Tim Liddy, Fred Stonehouse, and Charles Waller

The Games We Play

June 25-August 1, 2015

OPENING RECEPTION: Thursday, June 25
6:00 - 8:00 pm

The Games We Play

The Games We Play, an exhibition of works by Tim Liddy, Fred Stonehouse, and Charles Waller, will be on display June 25-August 1, at William Campbell Contemporary Art. An opening reception will be held Thursday, June 25, from 6:00 to 8:00 p.m. The show will feature paintings, painted sculptures, and mixed media pieces by these three nationally established artists, who employ pop culture references, both past and present, to communicate their perceptions of the human condition. Liddy's contemporized sculptural relics explore the passage and effects of time through the lens of childhood games, while Stonehouse's real-time, mythical paintings and Waller's illustrative mixed media pieces utilize facets of the primitive and surreal to examine a beautiful yet imperfect state of mind.

The Games We Play was curated by gallery assistant Sam Brown, who chose Liddy, Stonehouse, and Waller from a group of artists the gallery watches regularly. "The initial idea for our summer show was to highlight artists that are not part of our regular stable of artists. We wanted to try something a little new and different," explains Brown. "I was drawn to the playful yet thought-provoking nature of these engaging, whimsical works. Each one grabs the viewer's attention, inspiring deeper contemplation the longer one looks."

Tim Liddy's hyper-realistic painted constructions re-create antique, weathered board game containers, transforming the originally mass-produced objects into unique The Games We Play sculptural works. The pieces play with viewer perception, skewing the line between commodity and fine art. Constructed from copper and detailed with enamel, these contemporary pieces have been painstakingly detailed to appear as relics from the past. Liddy enjoys the concept of such visual deception, and aspires to draw viewers in for further investigation, as well as internal dialogue. "Within the recognizable format of a mid-twentieth-century game box are surprising elements that are often at odds with the traditional object," reads Liddy's artist statement. Further, he "inserts wry commentary on mid-century social mores into this comfortably recognizable context. The fact that the boxes seem to be held together tenuously by tape suggests the rapidly eroding conventions of an earlier era."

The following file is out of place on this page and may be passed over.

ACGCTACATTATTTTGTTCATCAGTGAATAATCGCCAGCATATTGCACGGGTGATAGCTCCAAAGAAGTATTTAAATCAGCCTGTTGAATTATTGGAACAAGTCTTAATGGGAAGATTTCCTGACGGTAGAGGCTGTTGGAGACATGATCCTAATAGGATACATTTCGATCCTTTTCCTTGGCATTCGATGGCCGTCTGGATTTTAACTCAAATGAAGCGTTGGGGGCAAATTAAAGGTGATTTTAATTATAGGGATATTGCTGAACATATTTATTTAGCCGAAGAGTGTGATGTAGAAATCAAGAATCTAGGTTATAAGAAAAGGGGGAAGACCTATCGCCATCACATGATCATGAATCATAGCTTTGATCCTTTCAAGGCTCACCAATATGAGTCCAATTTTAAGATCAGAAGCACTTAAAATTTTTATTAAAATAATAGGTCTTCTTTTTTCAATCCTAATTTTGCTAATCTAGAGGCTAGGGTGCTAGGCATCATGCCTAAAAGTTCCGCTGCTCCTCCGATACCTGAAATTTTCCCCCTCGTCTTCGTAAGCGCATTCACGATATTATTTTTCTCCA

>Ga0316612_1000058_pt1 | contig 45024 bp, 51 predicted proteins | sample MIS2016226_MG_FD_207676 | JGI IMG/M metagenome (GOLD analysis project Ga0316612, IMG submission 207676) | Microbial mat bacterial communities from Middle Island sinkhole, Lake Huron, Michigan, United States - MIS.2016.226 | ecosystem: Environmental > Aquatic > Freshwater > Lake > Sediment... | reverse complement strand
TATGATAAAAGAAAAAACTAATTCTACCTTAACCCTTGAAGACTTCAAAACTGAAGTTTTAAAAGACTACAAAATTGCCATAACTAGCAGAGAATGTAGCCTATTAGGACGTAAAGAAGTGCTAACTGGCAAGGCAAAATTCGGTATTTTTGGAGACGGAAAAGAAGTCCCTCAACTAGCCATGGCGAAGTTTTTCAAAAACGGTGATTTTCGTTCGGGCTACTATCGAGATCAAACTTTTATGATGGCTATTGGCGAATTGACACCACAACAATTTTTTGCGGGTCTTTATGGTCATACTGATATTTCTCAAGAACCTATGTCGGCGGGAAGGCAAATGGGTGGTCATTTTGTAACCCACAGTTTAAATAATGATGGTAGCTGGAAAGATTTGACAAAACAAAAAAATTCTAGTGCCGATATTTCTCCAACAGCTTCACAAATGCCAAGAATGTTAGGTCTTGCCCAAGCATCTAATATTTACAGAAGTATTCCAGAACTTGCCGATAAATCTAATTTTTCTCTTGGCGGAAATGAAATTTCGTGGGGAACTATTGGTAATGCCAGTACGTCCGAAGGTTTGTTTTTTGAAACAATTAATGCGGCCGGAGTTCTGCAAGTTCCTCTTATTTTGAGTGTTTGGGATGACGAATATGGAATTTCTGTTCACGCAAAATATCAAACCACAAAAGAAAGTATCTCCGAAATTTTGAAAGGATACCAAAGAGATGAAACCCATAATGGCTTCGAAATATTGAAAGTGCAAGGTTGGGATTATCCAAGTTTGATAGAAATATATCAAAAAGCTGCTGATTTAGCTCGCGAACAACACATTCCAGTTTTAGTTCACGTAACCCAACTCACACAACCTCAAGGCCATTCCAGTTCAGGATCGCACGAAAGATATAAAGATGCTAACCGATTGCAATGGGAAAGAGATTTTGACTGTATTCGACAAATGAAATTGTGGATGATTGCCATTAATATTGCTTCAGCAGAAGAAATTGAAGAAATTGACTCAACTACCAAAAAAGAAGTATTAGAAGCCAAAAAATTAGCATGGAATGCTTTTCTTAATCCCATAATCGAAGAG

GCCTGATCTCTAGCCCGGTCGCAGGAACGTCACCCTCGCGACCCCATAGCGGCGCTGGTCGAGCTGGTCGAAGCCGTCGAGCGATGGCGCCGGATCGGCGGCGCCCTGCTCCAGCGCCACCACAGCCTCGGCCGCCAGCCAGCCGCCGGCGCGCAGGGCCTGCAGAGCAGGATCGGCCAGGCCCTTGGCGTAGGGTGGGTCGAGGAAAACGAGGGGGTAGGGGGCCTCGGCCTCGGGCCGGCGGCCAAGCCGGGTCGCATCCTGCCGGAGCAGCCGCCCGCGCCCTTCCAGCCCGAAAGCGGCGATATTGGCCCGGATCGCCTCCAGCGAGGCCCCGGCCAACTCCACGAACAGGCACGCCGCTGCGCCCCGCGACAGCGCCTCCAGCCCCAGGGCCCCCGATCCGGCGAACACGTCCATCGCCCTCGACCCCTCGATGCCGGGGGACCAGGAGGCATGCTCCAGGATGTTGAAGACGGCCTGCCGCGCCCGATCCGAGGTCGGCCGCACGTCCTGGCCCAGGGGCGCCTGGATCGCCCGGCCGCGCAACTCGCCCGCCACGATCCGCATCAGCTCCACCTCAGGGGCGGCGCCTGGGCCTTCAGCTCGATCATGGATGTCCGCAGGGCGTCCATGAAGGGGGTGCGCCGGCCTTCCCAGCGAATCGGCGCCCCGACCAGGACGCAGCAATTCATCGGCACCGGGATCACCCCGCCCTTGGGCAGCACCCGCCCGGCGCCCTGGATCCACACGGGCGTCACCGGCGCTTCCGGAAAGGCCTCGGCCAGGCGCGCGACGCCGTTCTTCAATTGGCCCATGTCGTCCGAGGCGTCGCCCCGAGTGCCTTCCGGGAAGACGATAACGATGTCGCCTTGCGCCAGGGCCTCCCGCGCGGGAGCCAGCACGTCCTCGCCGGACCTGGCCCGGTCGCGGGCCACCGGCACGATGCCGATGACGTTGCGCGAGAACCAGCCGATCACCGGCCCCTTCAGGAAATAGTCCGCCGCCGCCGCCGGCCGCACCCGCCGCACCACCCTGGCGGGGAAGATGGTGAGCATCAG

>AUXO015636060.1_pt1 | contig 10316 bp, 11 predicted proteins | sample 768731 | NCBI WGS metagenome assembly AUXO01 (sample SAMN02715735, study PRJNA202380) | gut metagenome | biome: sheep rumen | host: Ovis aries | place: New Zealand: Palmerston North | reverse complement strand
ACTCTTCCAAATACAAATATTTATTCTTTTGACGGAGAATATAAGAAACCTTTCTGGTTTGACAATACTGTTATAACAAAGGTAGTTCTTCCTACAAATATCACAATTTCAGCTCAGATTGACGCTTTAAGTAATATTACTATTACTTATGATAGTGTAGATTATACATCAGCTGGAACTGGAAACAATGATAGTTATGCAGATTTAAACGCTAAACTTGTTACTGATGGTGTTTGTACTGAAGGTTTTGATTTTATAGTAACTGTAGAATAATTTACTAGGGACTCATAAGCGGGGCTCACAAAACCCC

In contrast to Liddy's familiar, nostalgic imagery, Fred Stonehouse paints colorful, kinetic vignettes that exist in his own, mythic world. Coming from a tradition of The Games We Play storytelling, the artist remains influenced by the tall tales he routinely heard at family gatherings while growing up. "Our history, our myth, fact and fiction, were combined and passed down to us by our elders with the hope, I am certain, that we would add our own chapters and pass it along as well," he writes. "I believe that a great deal of what I am as an artist is drawn from the way that these stories tinted my glasses and inflected my dreams..." Indeed, Stonehouse's stylized, surreal narratives take on a larger-than-life quality, even as their messages remain grounded in an often awkward, sometimes playful, reality. "Perfection is boring," Stonehouse says. By embracing the authenticity he finds in the flawed, Stonehouse seeks to inspire introspection as he unveils the fragility of the human condition.

Sometimes referred to as an "outsider" artist, Charles Waller also works with elements of the primitive to convey his vision of the tenuous, ironic nature of our existence. The Games We Play Inspiration for his subject matter spans across a broad range of found objects, including antique toys, discarded love letters, wedding dresses, and other items he collects while traveling across the United States. Waller's background as an illustrator emerges in the precisely graphic quality of his two-dimensional pieces, which display a penchant for repetition, pattern, and strong leading lines. The resulting mixed media pieces offer a visually rich juxtaposition of classical techniques with whimsical, at times irreverent, themes to create provocative, visually captivating images. "Sarcasm plays a real big part in my work," Waller has said. "I think humor is the best way to make a point."